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Lesson 4: Browsing the Bike Buyer Mining Models

New: 5 December 2005

In this lesson, you will use the SELECT (DMX) statement to explore the content in the decision tree and clustering mining models that you created in Lesson 2: Adding Mining Models to the Predictive Mining Structure.

The columns contained in a mining model are not the columns defined by the mining structure, but instead are a specific set of columns that describe the trends and patterns that are found by the algorithm. These mining model columns are described in the DMSCHEMA_MINING_MODEL_CONTENT Rowset schema rowset. For example, the MODEL_NAME column in the content schema rowset contains the name of the mining model. For a clustering mining model, the NODE_CAPTION column contains the name of each cluster, and the NODE_DESCRIPTION column contains a description of the characteristics of each cluster. You can browse these columns by using the SELECT FROM <model>.CONTENT statement in DMX. You can also use this statement to explore the data that was used to create the mining model. Drillthrough must be enabled on the mining structure in order to use this statement. For more information about the statement, see SELECT FROM <model>.CASES (DMX).

You can also return all the states of a discrete column by using the SELECT DISTINCT statement. For example, if you perform this operation on a gender column, the query will return male and female.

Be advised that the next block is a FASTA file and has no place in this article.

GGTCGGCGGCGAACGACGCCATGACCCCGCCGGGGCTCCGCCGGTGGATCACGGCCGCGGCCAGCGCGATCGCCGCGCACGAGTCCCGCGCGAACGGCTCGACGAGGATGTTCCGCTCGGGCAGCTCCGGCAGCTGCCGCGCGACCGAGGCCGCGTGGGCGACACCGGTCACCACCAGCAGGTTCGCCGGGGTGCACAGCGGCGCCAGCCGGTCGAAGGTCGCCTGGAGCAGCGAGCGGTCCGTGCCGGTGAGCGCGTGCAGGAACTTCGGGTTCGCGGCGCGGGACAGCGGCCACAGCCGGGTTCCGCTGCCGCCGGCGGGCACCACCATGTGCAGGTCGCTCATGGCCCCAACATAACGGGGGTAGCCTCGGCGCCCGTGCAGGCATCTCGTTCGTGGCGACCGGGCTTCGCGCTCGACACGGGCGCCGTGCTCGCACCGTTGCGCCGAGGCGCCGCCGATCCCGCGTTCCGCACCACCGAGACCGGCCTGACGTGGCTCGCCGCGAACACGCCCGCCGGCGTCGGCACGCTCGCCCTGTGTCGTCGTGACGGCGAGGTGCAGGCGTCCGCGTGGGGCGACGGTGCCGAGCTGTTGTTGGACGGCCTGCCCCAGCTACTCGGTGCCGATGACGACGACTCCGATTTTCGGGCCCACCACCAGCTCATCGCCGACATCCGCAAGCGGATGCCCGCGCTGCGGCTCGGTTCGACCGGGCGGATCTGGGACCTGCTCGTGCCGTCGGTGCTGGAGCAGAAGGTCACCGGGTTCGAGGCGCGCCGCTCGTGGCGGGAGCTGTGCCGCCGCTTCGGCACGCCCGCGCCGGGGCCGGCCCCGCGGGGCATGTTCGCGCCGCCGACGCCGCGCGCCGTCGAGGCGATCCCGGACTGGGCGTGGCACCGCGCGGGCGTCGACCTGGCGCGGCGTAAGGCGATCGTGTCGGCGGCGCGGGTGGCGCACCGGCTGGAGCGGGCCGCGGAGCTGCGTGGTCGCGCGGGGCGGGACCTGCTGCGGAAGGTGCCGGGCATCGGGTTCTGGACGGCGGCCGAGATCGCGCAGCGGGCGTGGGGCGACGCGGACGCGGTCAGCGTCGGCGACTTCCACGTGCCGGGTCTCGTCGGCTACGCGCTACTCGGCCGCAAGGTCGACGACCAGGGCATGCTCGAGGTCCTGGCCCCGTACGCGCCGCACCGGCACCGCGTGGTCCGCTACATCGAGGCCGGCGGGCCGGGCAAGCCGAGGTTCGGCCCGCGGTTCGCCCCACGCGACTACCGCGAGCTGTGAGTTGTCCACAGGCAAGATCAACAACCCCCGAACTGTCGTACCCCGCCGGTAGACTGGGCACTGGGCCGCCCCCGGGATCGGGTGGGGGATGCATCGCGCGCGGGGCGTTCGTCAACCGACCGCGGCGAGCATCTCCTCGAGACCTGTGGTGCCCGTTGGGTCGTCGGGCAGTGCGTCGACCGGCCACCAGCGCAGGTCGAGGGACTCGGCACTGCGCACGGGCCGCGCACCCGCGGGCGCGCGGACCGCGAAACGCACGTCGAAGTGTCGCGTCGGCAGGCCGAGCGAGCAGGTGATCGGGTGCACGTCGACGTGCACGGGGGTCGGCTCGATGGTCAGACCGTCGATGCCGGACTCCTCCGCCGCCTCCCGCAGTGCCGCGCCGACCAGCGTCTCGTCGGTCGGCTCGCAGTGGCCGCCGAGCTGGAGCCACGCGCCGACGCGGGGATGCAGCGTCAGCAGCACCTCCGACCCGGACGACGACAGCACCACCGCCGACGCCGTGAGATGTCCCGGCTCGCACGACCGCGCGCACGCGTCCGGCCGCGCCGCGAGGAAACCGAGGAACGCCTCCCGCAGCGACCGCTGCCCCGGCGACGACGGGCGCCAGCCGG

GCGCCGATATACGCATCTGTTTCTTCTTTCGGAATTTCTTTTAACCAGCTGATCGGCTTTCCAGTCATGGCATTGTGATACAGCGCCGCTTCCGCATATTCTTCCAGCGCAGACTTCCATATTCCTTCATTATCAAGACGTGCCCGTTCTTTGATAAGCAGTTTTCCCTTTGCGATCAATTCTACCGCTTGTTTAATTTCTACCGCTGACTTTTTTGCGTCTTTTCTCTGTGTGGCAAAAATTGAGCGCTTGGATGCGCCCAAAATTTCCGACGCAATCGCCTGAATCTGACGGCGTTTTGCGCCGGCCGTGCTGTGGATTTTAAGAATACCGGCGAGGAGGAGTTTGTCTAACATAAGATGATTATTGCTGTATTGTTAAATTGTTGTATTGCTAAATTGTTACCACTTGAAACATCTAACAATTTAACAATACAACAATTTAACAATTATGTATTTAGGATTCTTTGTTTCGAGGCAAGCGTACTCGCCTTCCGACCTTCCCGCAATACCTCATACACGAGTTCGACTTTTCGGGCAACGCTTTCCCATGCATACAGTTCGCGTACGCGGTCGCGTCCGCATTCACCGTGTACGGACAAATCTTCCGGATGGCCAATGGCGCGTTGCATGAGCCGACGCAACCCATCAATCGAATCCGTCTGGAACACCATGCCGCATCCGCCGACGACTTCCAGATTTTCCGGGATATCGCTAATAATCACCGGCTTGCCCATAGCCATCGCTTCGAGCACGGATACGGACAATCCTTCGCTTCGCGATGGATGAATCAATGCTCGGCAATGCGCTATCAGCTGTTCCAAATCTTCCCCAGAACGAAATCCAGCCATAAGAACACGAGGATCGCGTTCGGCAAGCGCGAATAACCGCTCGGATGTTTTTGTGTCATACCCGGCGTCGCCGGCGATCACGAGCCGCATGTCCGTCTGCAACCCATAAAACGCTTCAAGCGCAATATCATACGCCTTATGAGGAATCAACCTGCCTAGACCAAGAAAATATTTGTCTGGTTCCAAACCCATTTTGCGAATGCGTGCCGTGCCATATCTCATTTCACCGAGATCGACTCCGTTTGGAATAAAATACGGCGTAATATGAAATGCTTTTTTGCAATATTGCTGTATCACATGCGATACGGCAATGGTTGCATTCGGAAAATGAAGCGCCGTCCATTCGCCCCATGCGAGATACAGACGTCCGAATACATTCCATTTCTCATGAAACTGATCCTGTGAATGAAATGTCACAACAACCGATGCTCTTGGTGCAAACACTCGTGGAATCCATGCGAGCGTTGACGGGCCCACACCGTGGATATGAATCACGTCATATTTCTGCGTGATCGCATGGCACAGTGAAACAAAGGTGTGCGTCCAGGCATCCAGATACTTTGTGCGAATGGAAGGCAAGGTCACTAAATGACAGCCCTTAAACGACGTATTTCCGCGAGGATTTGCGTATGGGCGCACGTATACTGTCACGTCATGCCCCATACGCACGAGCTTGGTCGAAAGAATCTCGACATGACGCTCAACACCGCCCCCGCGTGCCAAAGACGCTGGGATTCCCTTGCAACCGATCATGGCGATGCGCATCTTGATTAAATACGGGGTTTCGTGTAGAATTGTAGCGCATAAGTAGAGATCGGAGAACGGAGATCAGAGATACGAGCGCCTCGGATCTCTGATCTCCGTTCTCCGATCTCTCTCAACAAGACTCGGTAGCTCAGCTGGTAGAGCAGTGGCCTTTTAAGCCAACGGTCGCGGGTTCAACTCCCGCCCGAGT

You will perform the following tasks in this lesson:

  • Explore the content contained within the mining models
  • Return the cases from the source data that was used to train the mining models
  • Explore the different states available for a specific discrete column

In this lesson, you use the SELECT FROM <model>.CONTENT (DMX) statement to return the contents of the clustering model.

The following is a generic example of the SELECT FROM <model>.CONTENT statement:

SELECT <select list> FROM [<mining model>].CONTENT
WHERE <where clause>

The first line of the code defines the columns to return from the mining model content, and the mining model they are associated with:

SELECT <select list> FROM [<mining model].CONTENT

The .CONTENT clause next to the name of the mining model specifies that you are returning content from the mining model. For more information about the columns contained in the mining model, see DMSCHEMA_MINING_MODEL_CONTENT Rowset.